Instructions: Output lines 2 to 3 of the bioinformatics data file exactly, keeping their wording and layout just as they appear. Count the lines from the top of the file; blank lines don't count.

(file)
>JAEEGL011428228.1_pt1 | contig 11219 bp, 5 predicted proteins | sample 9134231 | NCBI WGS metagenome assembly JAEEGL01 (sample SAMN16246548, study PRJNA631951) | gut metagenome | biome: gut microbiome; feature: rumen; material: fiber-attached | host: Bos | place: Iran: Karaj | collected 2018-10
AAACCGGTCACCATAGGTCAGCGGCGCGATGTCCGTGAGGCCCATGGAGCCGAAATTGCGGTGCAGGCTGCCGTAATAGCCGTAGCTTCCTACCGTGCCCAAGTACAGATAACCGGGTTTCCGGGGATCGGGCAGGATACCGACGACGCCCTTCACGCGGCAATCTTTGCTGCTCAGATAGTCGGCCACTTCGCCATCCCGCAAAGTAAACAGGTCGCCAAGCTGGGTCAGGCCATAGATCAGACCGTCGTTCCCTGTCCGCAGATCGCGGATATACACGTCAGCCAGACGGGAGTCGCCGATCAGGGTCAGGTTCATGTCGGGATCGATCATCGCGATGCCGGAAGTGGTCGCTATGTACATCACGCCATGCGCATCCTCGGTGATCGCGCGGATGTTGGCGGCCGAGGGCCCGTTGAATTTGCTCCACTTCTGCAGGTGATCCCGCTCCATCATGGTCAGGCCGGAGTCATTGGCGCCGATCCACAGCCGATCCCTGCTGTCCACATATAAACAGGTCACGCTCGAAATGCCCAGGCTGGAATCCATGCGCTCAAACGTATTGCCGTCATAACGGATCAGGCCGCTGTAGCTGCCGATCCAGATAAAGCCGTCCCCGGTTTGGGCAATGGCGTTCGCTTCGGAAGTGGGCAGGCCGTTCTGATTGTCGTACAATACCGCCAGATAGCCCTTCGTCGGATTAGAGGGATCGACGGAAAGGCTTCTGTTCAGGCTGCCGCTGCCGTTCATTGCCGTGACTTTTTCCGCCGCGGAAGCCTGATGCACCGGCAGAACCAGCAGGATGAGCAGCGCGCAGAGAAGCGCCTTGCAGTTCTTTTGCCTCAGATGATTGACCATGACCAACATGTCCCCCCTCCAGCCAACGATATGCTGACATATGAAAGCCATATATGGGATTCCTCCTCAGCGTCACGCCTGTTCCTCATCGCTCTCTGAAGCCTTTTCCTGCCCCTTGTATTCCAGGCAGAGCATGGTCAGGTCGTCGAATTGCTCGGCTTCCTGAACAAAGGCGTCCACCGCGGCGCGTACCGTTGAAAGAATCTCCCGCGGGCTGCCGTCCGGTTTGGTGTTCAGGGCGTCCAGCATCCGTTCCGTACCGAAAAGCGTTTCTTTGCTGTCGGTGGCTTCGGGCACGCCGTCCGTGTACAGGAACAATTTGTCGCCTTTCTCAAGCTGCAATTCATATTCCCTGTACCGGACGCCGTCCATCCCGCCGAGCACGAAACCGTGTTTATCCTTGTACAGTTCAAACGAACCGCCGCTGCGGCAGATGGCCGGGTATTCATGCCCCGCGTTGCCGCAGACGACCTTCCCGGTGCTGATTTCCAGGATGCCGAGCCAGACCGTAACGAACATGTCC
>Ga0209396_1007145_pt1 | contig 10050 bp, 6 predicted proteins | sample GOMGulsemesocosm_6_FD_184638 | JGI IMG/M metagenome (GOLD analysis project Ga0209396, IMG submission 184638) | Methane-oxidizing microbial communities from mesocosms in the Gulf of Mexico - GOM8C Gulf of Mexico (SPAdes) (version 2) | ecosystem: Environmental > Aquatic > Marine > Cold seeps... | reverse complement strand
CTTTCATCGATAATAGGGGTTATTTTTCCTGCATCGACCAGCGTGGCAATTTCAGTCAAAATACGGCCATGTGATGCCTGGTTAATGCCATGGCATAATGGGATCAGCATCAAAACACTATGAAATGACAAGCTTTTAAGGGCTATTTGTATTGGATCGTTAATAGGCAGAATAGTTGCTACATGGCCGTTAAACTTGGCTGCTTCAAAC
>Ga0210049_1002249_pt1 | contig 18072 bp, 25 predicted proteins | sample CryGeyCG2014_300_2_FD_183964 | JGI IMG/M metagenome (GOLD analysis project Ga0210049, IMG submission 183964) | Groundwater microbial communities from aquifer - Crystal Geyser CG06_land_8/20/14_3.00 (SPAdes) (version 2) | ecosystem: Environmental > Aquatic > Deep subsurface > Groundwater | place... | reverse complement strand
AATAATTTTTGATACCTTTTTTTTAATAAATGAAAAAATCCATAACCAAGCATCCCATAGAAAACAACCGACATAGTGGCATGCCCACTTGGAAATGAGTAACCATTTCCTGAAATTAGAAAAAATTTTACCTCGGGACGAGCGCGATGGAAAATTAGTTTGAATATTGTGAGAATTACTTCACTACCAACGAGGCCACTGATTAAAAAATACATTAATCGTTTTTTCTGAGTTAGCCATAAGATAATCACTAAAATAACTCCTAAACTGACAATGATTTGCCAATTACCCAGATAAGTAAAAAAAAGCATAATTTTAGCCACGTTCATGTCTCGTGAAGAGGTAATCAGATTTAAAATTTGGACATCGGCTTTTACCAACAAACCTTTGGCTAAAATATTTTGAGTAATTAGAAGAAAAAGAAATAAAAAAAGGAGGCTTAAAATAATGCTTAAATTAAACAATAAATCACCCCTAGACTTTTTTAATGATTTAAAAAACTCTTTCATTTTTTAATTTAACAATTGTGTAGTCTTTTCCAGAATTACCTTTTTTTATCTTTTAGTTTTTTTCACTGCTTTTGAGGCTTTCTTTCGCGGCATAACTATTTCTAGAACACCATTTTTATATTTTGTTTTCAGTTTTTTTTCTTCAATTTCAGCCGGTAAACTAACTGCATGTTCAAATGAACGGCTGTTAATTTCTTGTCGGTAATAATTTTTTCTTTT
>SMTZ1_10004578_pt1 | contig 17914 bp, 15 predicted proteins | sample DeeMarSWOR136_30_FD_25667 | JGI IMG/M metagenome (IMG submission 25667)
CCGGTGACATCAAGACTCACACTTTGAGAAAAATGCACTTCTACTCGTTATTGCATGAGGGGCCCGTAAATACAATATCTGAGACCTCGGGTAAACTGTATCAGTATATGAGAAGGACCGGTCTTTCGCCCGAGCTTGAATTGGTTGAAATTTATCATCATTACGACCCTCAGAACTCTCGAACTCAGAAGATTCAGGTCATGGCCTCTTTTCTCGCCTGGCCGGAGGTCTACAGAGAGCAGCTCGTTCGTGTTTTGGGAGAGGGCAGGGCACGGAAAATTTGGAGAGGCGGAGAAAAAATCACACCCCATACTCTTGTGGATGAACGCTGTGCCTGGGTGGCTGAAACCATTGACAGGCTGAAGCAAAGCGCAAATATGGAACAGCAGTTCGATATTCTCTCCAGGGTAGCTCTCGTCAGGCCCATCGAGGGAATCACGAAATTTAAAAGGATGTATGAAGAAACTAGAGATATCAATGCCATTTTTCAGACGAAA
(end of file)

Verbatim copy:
AAACCGGTCACCATAGGTCAGCGGCGCGATGTCCGTGAGGCCCATGGAGCCGAAATTGCGGTGCAGGCTGCCGTAATAGCCGTAGCTTCCTACCGTGCCCAAGTACAGATAACCGGGTTTCCGGGGATCGGGCAGGATACCGACGACGCCCTTCACGCGGCAATCTTTGCTGCTCAGATAGTCGGCCACTTCGCCATCCCGCAAAGTAAACAGGTCGCCAAGCTGGGTCAGGCCATAGATCAGACCGTCGTTCCCTGTCCGCAGATCGCGGATATACACGTCAGCCAGACGGGAGTCGCCGATCAGGGTCAGGTTCATGTCGGGATCGATCATCGCGATGCCGGAAGTGGTCGCTATGTACATCACGCCATGCGCATCCTCGGTGATCGCGCGGATGTTGGCGGCCGAGGGCCCGTTGAATTTGCTCCACTTCTGCAGGTGATCCCGCTCCATCATGGTCAGGCCGGAGTCATTGGCGCCGATCCACAGCCGATCCCTGCTGTCCACATATAAACAGGTCACGCTCGAAATGCCCAGGCTGGAATCCATGCGCTCAAACGTATTGCCGTCATAACGGATCAGGCCGCTGTAGCTGCCGATCCAGATAAAGCCGTCCCCGGTTTGGGCAATGGCGTTCGCTTCGGAAGTGGGCAGGCCGTTCTGATTGTCGTACAATACCGCCAGATAGCCCTTCGTCGGATTAGAGGGATCGACGGAAAGGCTTCTGTTCAGGCTGCCGCTGCCGTTCATTGCCGTGACTTTTTCCGCCGCGGAAGCCTGATGCACCGGCAGAACCAGCAGGATGAGCAGCGCGCAGAGAAGCGCCTTGCAGTTCTTTTGCCTCAGATGATTGACCATGACCAACATGTCCCCCCTCCAGCCAACGATATGCTGACATATGAAAGCCATATATGGGATTCCTCCTCAGCGTCACGCCTGTTCCTCATCGCTCTCTGAAGCCTTTTCCTGCCCCTTGTATTCCAGGCAGAGCATGGTCAGGTCGTCGAATTGCTCGGCTTCCTGAACAAAGGCGTCCACCGCGGCGCGTACCGTTGAAAGAATCTCCCGCGGGCTGCCGTCCGGTTTGGTGTTCAGGGCGTCCAGCATCCGTTCCGTACCGAAAAGCGTTTCTTTGCTGTCGGTGGCTTCGGGCACGCCGTCCGTGTACAGGAACAATTTGTCGCCTTTCTCAAGCTGCAATTCATATTCCCTGTACCGGACGCCGTCCATCCCGCCGAGCACGAAACCGTGTTTATCCTTGTACAGTTCAAACGAACCGCCGCTGCGGCAGATGGCCGGGTATTCATGCCCCGCGTTGCCGCAGACGACCTTCCCGGTGCTGATTTCCAGGATGCCGAGCCAGACCGTAACGAACATGTCC
>Ga0209396_1007145_pt1 | contig 10050 bp, 6 predicted proteins | sample GOMGulsemesocosm_6_FD_184638 | JGI IMG/M metagenome (GOLD analysis project Ga0209396, IMG submission 184638) | Methane-oxidizing microbial communities from mesocosms in the Gulf of Mexico - GOM8C Gulf of Mexico (SPAdes) (version 2) | ecosystem: Environmental > Aquatic > Marine > Cold seeps... | reverse complement strand